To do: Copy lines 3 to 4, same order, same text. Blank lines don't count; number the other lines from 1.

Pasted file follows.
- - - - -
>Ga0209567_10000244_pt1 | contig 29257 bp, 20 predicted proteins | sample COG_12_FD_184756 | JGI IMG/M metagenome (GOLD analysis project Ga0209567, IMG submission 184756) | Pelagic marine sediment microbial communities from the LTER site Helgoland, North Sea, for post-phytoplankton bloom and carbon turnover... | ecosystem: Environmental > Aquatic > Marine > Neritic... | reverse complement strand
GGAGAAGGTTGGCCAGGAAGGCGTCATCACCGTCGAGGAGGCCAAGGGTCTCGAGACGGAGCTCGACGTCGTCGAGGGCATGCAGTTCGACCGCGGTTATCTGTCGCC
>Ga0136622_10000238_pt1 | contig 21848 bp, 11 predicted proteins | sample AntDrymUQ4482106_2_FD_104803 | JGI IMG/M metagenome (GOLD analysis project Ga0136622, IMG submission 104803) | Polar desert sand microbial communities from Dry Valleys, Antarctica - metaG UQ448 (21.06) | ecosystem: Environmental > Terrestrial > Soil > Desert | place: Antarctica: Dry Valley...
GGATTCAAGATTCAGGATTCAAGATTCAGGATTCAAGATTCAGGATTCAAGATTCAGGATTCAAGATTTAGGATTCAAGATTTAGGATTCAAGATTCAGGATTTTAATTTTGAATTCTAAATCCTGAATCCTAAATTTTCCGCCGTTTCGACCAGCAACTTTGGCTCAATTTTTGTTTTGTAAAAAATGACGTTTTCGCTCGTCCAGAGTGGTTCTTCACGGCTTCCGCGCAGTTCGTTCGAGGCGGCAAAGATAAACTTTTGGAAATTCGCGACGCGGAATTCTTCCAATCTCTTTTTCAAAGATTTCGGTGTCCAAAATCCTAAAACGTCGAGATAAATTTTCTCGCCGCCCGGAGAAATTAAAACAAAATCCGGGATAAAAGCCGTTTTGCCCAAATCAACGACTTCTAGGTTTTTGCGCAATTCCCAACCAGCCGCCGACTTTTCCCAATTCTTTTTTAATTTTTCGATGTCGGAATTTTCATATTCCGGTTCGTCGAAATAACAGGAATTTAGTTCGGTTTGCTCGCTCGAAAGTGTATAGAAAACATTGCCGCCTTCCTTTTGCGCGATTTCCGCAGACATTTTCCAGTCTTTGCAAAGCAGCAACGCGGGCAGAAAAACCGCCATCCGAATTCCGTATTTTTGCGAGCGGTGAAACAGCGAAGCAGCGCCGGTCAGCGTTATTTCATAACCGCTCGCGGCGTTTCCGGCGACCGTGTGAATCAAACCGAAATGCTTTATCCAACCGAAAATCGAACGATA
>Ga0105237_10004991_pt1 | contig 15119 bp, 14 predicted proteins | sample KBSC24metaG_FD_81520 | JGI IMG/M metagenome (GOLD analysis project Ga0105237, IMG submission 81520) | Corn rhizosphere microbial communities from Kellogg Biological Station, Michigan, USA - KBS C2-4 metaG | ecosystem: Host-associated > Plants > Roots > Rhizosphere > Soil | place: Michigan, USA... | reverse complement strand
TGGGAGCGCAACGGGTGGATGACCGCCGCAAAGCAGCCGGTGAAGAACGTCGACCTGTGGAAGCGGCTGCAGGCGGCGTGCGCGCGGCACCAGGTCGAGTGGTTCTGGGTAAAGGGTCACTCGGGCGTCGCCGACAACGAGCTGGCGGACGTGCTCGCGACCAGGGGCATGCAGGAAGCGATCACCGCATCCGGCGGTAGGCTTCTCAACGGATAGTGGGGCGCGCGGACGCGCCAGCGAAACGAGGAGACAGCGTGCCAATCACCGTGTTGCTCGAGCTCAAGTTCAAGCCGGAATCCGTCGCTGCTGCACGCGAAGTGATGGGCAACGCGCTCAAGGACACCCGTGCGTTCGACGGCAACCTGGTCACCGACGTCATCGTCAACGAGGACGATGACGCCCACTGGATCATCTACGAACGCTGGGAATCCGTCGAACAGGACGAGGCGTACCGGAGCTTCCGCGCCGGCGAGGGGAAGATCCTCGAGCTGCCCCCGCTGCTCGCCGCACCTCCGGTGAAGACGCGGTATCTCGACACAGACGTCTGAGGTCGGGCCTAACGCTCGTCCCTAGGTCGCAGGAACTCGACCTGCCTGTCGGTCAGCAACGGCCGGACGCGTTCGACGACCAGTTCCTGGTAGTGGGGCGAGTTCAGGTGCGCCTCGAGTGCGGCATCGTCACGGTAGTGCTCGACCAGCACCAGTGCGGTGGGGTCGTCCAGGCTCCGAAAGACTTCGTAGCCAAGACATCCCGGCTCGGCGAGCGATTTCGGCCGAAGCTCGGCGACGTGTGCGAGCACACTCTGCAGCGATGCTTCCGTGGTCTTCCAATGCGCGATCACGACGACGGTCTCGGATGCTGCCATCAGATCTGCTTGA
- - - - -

>Ga0136622_10000238_pt1 | contig 21848 bp, 11 predicted proteins | sample AntDrymUQ4482106_2_FD_104803 | JGI IMG/M metagenome (GOLD analysis project Ga0136622, IMG submission 104803) | Polar desert sand microbial communities from Dry Valleys, Antarctica - metaG UQ448 (21.06) | ecosystem: Environmental > Terrestrial > Soil > Desert | place: Antarctica: Dry Valley...
GGATTCAAGATTCAGGATTCAAGATTCAGGATTCAAGATTCAGGATTCAAGATTCAGGATTCAAGATTTAGGATTCAAGATTTAGGATTCAAGATTCAGGATTTTAATTTTGAATTCTAAATCCTGAATCCTAAATTTTCCGCCGTTTCGACCAGCAACTTTGGCTCAATTTTTGTTTTGTAAAAAATGACGTTTTCGCTCGTCCAGAGTGGTTCTTCACGGCTTCCGCGCAGTTCGTTCGAGGCGGCAAAGATAAACTTTTGGAAATTCGCGACGCGGAATTCTTCCAATCTCTTTTTCAAAGATTTCGGTGTCCAAAATCCTAAAACGTCGAGATAAATTTTCTCGCCGCCCGGAGAAATTAAAACAAAATCCGGGATAAAAGCCGTTTTGCCCAAATCAACGACTTCTAGGTTTTTGCGCAATTCCCAACCAGCCGCCGACTTTTCCCAATTCTTTTTTAATTTTTCGATGTCGGAATTTTCATATTCCGGTTCGTCGAAATAACAGGAATTTAGTTCGGTTTGCTCGCTCGAAAGTGTATAGAAAACATTGCCGCCTTCCTTTTGCGCGATTTCCGCAGACATTTTCCAGTCTTTGCAAAGCAGCAACGCGGGCAGAAAAACCGCCATCCGAATTCCGTATTTTTGCGAGCGGTGAAACAGCGAAGCAGCGCCGGTCAGCGTTATTTCATAACCGCTCGCGGCGTTTCCGGCGACCGTGTGAATCAAACCGAAATGCTTTATCCAACCGAAAATCGAACGATA